For many children, what is meant to be a time of unbridled adventure and spontaneous joy turns out to be no fun at all.
"Playtimes are awful. Just before playtime, I always do something wrong. Then I don't have to go out".
This is just one child's take on the trauma of playtime - poignant and not untypical, according to Brian Stoker, a former environmental adviser in Cheshire who is now helping schools to re-shape their grounds and their attitudes to play.
And there are plenty more quotations where that came from, which Stoker has collected over the years he has spent quizzing children about their perceptions of the grisly spaces they play in. The replies, he explains, often follow a regular pattern. The boys want to play football, but the little ones and the girls get in the way. The little ones and the girls want apeaceful refuge, but congestion and the unimaginative use of drab, tarmacked space cannot accommodate everyone'sneeds.
For Stoker, the culture of playtime is the the converse of classroom culture.
"It is frightening out there. Bullying is rife and anger finds its way into the classroom. There is inequality and unfairness in the playground, and it wears teachers out. "Children cannot play like we played. They've lost the ability to play and to socialise. We have failed them."
He argues that daily routine has become too structured and the only time pupils can revert to being children is at play. But playtimes are often tedious affairs - and how could they be otherwise, Stoker explains, when the average playground looks like a car park?
Stoker is the enemy of the expansive tarmacked surface. He also wants to eradicate theunusable grassy areas that stay muddy for most of the school year. He wants playgrounds to provide a balance of spaces - for fast games and for refuge.
He has no truck with theabolition of afternoon play, either, and views this as merely crisis management - "an admission that the school cannot cope."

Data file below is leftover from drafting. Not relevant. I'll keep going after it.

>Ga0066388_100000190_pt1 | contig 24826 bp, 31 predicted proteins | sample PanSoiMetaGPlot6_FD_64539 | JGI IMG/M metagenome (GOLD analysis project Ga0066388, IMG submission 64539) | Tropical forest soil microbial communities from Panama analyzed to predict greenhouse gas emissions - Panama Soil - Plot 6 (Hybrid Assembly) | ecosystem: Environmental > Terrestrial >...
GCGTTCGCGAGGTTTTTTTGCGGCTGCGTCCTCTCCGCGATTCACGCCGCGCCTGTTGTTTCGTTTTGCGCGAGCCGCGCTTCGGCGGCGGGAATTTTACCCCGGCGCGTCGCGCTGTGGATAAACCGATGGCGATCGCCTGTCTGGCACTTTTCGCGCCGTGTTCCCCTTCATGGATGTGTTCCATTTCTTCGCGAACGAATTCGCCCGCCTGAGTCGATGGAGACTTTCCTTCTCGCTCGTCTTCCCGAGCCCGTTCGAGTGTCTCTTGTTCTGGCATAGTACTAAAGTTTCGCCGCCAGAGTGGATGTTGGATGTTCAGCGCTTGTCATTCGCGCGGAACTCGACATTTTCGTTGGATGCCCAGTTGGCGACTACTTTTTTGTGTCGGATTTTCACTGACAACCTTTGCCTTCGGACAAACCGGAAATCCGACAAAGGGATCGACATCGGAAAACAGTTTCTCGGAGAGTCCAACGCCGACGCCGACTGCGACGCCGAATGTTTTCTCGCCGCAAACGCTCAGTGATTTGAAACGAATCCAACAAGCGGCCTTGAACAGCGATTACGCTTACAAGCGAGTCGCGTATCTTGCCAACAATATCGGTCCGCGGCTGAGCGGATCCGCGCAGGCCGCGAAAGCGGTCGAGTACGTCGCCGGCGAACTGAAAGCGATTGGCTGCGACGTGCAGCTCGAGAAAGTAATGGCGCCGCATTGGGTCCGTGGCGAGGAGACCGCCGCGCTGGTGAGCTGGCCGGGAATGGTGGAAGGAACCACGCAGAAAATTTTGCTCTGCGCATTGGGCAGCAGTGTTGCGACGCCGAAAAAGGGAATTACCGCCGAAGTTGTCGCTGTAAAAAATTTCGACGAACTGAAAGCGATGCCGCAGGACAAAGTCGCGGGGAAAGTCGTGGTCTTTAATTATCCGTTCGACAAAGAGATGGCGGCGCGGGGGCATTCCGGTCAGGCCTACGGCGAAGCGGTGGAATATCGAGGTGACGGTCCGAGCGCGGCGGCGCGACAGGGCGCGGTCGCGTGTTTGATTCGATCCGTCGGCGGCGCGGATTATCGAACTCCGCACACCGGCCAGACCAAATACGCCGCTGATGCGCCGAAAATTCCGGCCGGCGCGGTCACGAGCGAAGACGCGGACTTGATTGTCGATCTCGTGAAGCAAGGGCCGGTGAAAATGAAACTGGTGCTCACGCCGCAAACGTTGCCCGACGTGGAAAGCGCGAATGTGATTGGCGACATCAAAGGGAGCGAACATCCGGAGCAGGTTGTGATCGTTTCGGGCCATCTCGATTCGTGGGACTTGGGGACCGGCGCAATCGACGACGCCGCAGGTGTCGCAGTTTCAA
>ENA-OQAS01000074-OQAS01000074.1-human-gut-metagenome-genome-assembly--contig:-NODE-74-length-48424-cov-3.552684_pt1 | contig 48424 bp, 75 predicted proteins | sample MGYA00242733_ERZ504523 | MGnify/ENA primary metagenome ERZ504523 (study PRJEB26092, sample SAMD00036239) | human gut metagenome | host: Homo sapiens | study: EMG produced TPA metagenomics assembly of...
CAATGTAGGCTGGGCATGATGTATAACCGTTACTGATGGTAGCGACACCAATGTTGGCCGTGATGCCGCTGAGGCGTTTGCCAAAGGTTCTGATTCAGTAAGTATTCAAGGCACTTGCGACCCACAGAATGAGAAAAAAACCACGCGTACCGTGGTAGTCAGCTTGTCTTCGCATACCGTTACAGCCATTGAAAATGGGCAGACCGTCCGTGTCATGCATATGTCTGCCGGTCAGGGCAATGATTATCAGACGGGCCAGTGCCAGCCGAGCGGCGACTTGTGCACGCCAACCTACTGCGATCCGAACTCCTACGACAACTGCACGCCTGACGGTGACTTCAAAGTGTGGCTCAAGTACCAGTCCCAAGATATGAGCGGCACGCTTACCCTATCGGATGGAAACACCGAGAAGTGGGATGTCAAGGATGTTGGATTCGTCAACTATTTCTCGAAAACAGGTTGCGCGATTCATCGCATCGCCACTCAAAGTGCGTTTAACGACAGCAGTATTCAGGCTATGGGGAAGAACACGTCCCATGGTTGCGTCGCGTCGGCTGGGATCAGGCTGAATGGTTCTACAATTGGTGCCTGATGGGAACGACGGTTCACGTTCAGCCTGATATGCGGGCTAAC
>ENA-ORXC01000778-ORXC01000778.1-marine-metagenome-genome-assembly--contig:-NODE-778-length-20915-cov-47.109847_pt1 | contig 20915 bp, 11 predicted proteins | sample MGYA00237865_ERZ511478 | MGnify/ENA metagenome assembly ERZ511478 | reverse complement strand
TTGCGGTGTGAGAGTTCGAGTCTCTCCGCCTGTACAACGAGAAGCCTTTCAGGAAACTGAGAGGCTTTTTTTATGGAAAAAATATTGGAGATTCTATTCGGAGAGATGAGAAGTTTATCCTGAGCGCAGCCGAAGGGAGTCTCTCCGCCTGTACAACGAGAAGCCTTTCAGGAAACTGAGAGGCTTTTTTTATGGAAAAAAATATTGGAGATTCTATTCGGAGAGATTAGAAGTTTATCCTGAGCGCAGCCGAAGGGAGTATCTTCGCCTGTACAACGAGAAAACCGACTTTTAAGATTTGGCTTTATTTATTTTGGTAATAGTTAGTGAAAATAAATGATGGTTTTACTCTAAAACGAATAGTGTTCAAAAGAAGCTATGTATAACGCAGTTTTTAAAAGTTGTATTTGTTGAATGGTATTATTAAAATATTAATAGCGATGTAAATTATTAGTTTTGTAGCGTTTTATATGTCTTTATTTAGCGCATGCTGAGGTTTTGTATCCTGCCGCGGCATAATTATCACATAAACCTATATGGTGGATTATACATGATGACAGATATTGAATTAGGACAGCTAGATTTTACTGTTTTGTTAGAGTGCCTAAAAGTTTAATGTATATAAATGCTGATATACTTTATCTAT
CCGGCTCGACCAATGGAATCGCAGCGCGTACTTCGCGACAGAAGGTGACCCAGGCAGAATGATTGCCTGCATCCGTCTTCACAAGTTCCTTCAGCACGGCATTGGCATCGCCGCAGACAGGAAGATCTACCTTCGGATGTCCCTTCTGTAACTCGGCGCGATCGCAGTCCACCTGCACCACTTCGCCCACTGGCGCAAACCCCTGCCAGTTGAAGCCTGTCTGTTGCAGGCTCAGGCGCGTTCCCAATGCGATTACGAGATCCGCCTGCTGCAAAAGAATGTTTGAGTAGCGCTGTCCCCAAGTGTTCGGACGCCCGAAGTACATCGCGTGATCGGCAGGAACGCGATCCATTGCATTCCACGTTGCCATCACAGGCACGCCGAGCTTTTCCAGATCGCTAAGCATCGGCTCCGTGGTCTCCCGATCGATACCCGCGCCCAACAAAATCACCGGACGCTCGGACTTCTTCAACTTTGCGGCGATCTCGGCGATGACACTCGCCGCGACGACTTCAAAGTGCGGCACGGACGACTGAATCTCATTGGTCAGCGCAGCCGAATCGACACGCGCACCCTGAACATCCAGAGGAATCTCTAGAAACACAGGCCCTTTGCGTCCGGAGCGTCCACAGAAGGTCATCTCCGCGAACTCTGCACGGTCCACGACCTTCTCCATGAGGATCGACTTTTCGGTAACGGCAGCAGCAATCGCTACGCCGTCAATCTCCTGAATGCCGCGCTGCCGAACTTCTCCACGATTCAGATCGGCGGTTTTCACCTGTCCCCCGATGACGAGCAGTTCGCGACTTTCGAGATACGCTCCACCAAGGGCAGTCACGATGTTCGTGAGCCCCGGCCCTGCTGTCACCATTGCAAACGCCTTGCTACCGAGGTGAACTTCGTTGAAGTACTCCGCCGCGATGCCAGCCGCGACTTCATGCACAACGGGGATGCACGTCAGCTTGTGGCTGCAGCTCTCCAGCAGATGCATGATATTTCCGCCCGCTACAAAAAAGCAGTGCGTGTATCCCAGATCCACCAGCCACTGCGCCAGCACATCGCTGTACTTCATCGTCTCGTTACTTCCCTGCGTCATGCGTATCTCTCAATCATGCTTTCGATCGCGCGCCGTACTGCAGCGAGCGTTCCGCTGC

In recent years, severalprimaries on Merseyside have embraced Stoker's thinking and radically altered theirplaygrounds. What is moststriking is how the overall look of the schools has changed as a result.
Chris Maloney, headteacher at Allanson Street primary in St Helens, has seen many benefits from adopting Stoker's approach, including a rise in the school's intake.
The building, dating back to the early Twenties, has been made attractive in many ways, but the playground in particular creates an aura of tranquility.
Some boys are playing football, but they do not dominate the space. Other children sit and talk in specially designedsheltered areas. The teachers on duty look remarkably relaxed.
The other side of the school reveals others playing in rough-hewn pathways cut into the school field. Much of the grassy area is left to grow as it will,saving hugely on mowing costs.
"Bullying is almost non-existent. Playground accidents are down and there is hardly any vandalism." says Maloney.
At St John Fisher RC primary in nearby Widnes, headteacher Gerry Fallon points out some new children's seating and a series of wooden walkways over what will soon become the school's wetland area.
"Look", he says, indicating some large heaps of sand and pebbles being used in the renovation project. "That's been there for two weeks and not one stone has been thrown - there isn't even a footprint in the sand. The children know it's for this area, so they respect it. And there's no litter - they put paper back into their pockets without being told because this belongs to them".
Stoker insists on having children fully involved in such projects right from the initial planning stages. He wants them to have a sense of ownership and to feel that they are valued, and he wants as many people as possible to get involved.
He insists that grown-ups should not be allowed to hijack the proceedings. If adults take over and shape the playground from an adult perspective, they cannot reasonably expect children to care, he argues.
Elsewhere, Dallam primary school in Warrington is just two months into what Stoker calls a "tunnel of development". Fast-paced games are contained within an area protected by pallisades that look like giantpencils.
A muddied expanse of grass has been covered with absorbent wood chippings, while the tarmac has been marked for special games using brightly coloured paints. In all, the changes have led to much more easy-going playtimes, while children tend to be calmer now when they return to their classrooms after breaks.
The headteacher, Jackie Watson, says that children at the school - many of whom come from difficult backgrounds - are benefiting enormously from the new approaches to play and the re-designed playing space. Many children with behaviouraldifficulties are now inventing new things to do and re-learning how to play, she explains.
Brian Stoker often refers to the school playground as "the last classroom". He observes that children spend the equivalent of one day a week in it, yet the culture and appearance of this classroom has not altered for many years. Small wonder, he says, that given the state of so many of their play areas,children choose to hang around the school toilets.
Brian Stoker is a freelance consultant. Tel: 01270 766088e-mail: brianstoker@playgroundsolutions,fsnet.co.uk. The Mersey Forest offers advice on playground design and sources of funding. Contact Jo SayersTel: 01925859602e-mail: email@example.com